Post-pandemic recovery

08th Mar

Everyone from the richest businesses down to the SMEs and workers on minimum wage are feeling the squeeze that is fast hitting our economy. The economy is growing at 7%, the highest since World War II, but is this sustainable when a shortage of raw materials and rising prices is affecting a lot of businesses?

We currently face a very difficult situation, initially with implications from Brexit and labour shortages, but very much so after the Covid pandemic and the debt our country has now accrued. Now the Russian/Ukraine situation could cause even more serious implications if sanctions are imposed, which will only drive-up energy costs here at home.

The UK is continuing to create jobs, but businesses are struggling to recruit, and pay is failing to keep up with inflation. According to the latest Office for National Statistics (ONS) data from October to December 2021, wage growth is struggling to keep up with increasing inflation.

Whilst regular wages, excluding bonuses, increased by 3.6% between October and December 2021, when adjusted for inflation regular pay fell on the year at -0.8%. For December alone it’s even worse, with a monthly decline of -1.2%.

The Bank of England has acted to combat accelerating price growth by raising interest rates to 0.5%, but if, as economists expect, inflation rises above 7% this year, the Bank has warned that the hits to business running costs and workers will likely get worse. What happens next is monopolising attention at the Bank of England and No 11 Downing Street, not to mention employers across the country considering annual pay reviews. Many have not given pay rises for the last couple of years and are now in the position where their workforce needs the increases to offset rising costs of living and household bills – but the cost to wage rises must be passed on to keep making a profit – it’s a spiralling inflationary situation.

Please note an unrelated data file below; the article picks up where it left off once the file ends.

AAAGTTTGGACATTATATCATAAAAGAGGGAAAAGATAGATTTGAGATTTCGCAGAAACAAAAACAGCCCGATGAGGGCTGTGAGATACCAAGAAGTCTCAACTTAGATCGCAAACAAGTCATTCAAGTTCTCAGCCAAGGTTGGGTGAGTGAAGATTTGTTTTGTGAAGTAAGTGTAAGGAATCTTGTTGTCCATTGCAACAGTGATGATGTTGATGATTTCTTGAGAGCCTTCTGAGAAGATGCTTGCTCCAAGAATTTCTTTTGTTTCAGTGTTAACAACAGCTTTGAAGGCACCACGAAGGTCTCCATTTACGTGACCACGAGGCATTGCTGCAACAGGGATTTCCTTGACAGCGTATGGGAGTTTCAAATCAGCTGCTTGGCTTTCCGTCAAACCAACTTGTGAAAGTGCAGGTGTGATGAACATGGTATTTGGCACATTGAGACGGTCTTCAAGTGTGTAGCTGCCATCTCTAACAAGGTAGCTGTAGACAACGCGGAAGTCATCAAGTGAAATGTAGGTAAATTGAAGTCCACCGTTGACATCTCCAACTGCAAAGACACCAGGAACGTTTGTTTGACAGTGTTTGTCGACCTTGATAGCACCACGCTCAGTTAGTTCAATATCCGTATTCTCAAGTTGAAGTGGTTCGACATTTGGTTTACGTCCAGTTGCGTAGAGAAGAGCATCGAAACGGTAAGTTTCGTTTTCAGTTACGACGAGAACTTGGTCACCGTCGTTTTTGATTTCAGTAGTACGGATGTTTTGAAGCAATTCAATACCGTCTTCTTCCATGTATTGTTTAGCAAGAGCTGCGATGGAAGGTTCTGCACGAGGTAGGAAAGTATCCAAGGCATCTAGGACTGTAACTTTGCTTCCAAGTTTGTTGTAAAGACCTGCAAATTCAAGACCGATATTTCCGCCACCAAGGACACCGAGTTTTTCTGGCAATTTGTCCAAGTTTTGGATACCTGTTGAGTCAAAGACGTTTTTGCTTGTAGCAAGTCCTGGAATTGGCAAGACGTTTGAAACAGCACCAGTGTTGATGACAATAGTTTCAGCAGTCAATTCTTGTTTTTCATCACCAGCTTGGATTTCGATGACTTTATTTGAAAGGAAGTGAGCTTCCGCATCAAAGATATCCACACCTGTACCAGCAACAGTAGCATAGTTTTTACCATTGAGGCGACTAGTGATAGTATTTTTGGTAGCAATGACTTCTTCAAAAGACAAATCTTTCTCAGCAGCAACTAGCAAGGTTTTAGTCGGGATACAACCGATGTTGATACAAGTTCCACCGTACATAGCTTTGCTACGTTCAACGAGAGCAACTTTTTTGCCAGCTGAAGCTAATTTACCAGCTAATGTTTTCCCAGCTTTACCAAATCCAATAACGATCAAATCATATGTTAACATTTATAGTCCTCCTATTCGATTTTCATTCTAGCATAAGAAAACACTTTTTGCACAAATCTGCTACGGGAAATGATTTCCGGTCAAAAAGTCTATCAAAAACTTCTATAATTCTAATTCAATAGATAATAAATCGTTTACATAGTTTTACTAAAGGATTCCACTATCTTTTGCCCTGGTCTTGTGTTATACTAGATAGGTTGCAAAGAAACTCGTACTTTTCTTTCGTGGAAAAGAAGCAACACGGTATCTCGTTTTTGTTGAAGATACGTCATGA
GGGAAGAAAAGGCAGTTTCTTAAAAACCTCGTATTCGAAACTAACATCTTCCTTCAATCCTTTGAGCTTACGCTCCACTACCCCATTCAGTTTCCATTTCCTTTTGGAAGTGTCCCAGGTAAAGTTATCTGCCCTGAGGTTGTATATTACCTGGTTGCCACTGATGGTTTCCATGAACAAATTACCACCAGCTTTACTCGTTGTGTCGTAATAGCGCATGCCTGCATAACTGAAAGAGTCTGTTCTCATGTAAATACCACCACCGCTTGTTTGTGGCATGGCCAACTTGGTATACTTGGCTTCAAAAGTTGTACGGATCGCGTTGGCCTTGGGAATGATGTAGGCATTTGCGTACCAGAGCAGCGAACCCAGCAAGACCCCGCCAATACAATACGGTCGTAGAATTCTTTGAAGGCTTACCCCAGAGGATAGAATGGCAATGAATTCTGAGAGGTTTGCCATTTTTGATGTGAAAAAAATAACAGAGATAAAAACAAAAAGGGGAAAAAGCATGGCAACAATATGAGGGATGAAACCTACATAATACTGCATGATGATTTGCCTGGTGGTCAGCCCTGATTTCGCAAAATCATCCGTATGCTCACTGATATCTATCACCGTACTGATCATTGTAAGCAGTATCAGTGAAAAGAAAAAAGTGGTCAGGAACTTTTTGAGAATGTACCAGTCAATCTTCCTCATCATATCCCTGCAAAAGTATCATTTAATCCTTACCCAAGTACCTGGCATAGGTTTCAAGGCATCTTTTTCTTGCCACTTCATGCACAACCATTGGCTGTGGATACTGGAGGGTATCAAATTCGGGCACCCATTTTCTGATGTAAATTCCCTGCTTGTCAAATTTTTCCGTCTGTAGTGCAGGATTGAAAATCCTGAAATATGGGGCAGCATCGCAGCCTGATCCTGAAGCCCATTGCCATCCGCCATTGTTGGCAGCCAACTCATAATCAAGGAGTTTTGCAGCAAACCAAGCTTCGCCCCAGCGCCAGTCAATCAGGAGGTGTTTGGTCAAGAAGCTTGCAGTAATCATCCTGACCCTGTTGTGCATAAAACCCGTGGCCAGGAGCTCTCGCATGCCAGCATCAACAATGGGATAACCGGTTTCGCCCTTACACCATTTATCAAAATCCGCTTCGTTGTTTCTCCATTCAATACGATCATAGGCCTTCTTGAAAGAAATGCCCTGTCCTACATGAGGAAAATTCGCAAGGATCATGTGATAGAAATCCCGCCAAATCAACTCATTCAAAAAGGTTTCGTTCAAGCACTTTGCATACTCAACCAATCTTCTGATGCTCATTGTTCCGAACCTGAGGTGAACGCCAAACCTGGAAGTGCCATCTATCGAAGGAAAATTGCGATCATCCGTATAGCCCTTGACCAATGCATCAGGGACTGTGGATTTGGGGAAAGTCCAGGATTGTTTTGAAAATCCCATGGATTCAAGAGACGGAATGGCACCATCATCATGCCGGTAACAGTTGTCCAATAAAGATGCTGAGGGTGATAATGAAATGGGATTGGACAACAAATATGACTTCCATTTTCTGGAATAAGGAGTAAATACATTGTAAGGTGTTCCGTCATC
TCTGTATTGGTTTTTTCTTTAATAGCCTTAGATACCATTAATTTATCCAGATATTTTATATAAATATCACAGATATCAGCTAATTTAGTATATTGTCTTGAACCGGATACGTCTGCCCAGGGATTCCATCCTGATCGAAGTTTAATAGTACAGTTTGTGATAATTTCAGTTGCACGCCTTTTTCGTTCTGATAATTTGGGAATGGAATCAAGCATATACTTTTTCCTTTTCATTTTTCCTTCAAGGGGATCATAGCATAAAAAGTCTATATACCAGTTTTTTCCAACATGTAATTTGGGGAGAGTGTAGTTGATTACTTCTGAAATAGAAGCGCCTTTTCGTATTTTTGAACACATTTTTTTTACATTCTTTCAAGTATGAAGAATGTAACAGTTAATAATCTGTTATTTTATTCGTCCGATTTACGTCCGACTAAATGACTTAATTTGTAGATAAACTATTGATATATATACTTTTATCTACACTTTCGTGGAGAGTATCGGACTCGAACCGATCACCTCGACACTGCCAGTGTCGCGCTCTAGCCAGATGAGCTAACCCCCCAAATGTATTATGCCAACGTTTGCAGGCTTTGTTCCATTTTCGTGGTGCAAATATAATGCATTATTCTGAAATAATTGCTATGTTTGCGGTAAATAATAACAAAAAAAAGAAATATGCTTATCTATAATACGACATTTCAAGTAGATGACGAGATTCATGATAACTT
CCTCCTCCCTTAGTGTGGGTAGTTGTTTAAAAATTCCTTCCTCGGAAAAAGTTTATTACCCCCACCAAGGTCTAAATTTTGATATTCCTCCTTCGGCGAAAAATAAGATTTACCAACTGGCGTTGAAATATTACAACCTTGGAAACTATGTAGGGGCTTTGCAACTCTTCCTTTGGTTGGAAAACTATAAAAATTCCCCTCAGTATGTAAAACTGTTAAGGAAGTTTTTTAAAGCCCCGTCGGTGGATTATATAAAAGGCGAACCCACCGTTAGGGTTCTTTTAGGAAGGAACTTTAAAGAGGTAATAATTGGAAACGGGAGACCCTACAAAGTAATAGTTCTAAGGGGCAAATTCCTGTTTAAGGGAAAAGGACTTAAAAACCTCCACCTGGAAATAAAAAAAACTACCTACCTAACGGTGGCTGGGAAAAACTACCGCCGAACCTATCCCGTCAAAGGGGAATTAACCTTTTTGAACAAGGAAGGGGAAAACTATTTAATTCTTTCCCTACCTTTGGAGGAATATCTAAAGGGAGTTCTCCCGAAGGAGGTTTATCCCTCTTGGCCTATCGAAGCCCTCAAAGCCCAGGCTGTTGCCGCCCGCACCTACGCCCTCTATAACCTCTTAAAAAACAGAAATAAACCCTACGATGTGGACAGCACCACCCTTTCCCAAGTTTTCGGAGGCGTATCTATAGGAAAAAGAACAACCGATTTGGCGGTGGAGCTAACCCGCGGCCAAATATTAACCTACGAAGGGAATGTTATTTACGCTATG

We have also yet to assess the effect of the government-guaranteed bank loan schemes during the pandemic and potential business insolvencies and how that will affect the economy.

Money is just not going very far, and the squeeze is being felt by everyone across the board.

The UK alone can do little about soaring gas and oil prices – and business owners and people’s pockets are going to feel this further in the Spring after Ofgem announced an increase in the energy price cap which will add around £700 on average to annual gas and electricity charges for millions of consumers. Add to this the increase in Corporation Tax, the National Insurance tax rise and freezes to income tax thresholds Chancellor Rishi Sunak has ordered from April, the pressure on businesses and on pay packets is only going to increase.

Bold action is needed for growth, with steps to address skills and labour shortages. This is very much a time for businesses and households to look at incomings and outgoings and budget accordingly.

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Dutton Moore, Aldgate House, 1-4 Market Place, Hull, HU1 1RS
01482 326617
www.duttonmoore.co.uk

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